Energy Secretary Steven Chu says that he's "very disappointed" with the National Science Foundation (NSF) for pulling out of a planned $875-million underground science lab in South Dakota.
In his most extensive public comments since NSF's oversight body decided in December to walk away from the Deep Underground Science and Engineering Laboratory (DUSEL) project, Chu told a congressional spending panel yesterday that the decision was especially hard to fathom "since [NSF] started it."
NSF officials "had to make their own decision," Chu said in comments to reporters after the hearing. "But historically, they were the ones who said an underground lab would be a good thing and asked us if we'd like to come along. And we said, 'Sure, there are lots of interesting things that one could do there.' So it's always disappointing when someone says come join me and then, several years later, says that they aren't doing it anymore, or they may not be doing it."
Senator Tim Johnson (D-SD) asked about DUSEL during a hearing by a Senate spending panel on DOE's 2012 budget request. Johnson has promoted the idea of converting Homestake, a former gold mine in his home state, into a multipurpose laboratory—as NSF officials had proposed as early as 2001—and asked Chu whether DOE planned to keep moving forward on the project. DOE has requested $15 million in its 2012 budget to keep the mine dry, while NSF's 2012 request says explicitly that the agency has "terminated" the project and redistributed $36 million to other activities within its physics program.
Chu told Johnson he is awaiting a report from William Brinkman, head of the department's Office of Science, on what DOE plans to do next, but admitted that the next iteration of DUSEL is likely to be much less ambitious. "We hope to get funds to continue pumping out the water," Chu said, adding that he also hoped to "keep together the dedicated scientific team" that's been working on the project. But Chu said that losing "the support of what was supposed to be a 50/50 partner" is likely to mean going forward "in a reduced capacity."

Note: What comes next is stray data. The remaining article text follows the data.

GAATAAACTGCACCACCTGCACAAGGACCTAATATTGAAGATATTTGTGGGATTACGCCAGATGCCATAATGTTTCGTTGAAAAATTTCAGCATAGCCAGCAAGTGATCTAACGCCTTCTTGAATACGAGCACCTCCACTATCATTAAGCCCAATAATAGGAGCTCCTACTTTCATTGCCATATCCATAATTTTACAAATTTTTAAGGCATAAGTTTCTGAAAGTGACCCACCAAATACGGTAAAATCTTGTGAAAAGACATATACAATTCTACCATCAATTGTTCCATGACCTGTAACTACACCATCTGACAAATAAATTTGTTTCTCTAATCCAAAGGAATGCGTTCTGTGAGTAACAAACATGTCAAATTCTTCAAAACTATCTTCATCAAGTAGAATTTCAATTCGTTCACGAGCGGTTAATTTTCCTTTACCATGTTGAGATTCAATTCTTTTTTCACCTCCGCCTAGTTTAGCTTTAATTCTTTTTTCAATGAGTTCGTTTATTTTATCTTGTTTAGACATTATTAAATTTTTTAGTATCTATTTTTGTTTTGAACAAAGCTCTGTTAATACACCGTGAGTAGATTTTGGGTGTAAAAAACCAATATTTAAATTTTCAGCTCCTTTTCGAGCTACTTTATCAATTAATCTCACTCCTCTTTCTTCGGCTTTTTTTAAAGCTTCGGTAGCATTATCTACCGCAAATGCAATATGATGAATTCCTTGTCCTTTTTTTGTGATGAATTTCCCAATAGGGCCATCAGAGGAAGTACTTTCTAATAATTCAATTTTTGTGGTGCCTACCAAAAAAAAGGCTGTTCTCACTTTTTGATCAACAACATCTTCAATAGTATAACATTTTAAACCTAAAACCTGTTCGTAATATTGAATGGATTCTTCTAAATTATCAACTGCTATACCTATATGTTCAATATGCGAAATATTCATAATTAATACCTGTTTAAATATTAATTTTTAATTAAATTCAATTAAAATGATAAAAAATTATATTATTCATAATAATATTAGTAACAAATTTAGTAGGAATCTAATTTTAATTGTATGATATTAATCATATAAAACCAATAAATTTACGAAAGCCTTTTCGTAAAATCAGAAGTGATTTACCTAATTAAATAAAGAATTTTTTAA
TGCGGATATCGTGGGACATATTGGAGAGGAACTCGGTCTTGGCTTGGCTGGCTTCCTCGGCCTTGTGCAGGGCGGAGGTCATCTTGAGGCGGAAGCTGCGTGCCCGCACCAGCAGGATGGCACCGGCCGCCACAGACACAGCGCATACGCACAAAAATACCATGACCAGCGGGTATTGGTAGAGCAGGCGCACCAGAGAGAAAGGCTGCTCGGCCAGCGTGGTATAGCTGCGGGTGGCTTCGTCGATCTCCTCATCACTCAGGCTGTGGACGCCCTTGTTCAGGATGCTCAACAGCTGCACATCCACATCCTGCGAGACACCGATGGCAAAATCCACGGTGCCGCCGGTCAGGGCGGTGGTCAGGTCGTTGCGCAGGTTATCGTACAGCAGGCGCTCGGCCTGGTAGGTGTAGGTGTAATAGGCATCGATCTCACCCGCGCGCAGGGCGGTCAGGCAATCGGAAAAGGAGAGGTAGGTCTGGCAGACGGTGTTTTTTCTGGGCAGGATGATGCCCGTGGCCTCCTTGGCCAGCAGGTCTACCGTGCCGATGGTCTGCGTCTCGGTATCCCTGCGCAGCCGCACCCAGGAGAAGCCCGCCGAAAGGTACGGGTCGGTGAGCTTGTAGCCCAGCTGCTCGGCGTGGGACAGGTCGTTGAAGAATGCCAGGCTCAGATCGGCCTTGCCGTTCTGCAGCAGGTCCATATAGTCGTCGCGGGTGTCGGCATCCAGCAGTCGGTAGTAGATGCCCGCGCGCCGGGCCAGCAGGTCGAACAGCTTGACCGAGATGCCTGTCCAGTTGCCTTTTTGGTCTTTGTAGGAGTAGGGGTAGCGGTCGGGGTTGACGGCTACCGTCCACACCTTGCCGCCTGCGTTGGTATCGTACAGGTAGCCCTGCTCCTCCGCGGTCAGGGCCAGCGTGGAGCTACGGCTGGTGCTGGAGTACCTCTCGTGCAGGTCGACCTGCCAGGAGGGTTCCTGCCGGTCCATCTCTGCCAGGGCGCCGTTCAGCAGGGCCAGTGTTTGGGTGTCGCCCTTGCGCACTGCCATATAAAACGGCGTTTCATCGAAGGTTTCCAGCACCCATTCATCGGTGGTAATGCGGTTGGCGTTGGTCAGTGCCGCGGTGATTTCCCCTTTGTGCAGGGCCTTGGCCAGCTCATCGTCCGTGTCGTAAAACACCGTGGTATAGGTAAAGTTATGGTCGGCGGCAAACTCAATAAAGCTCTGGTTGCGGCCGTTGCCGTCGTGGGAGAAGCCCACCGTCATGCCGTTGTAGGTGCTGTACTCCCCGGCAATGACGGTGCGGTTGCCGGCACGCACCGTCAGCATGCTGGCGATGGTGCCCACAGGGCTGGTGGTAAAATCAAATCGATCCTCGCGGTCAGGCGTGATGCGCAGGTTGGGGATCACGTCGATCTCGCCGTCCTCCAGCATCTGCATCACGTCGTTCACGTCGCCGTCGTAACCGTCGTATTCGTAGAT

Chu said that DUSEL is a key element in DOE's strategy to maintain a strong high-energy physics program at its Fermi National Accelerator Laboratory (Fermilab) in Illinois after the Tevatron accelerator is shuttered this fall. "We have every intention of continuing to invest in Fermilab," Chu says, "and one of the experiments is to install a detector in Homestake" for the long baseline neutrino experiment. "That is why we're especially disappointed in the events of the past year regarding DUSEL."
Chu said he feels "personally" the anguish of the DUSEL team, led by scientists at the University of California, Berkeley, and Lawrence Berkeley National Laboratory, the DOE lab that Chu directed before coming to DOE in January 2009. "Not that I'm going to play favorites," he noted. And he apologized to Johnson for not being able to give him a more upbeat report. "I'm sorry, it's disappointing, but that's the best I can do."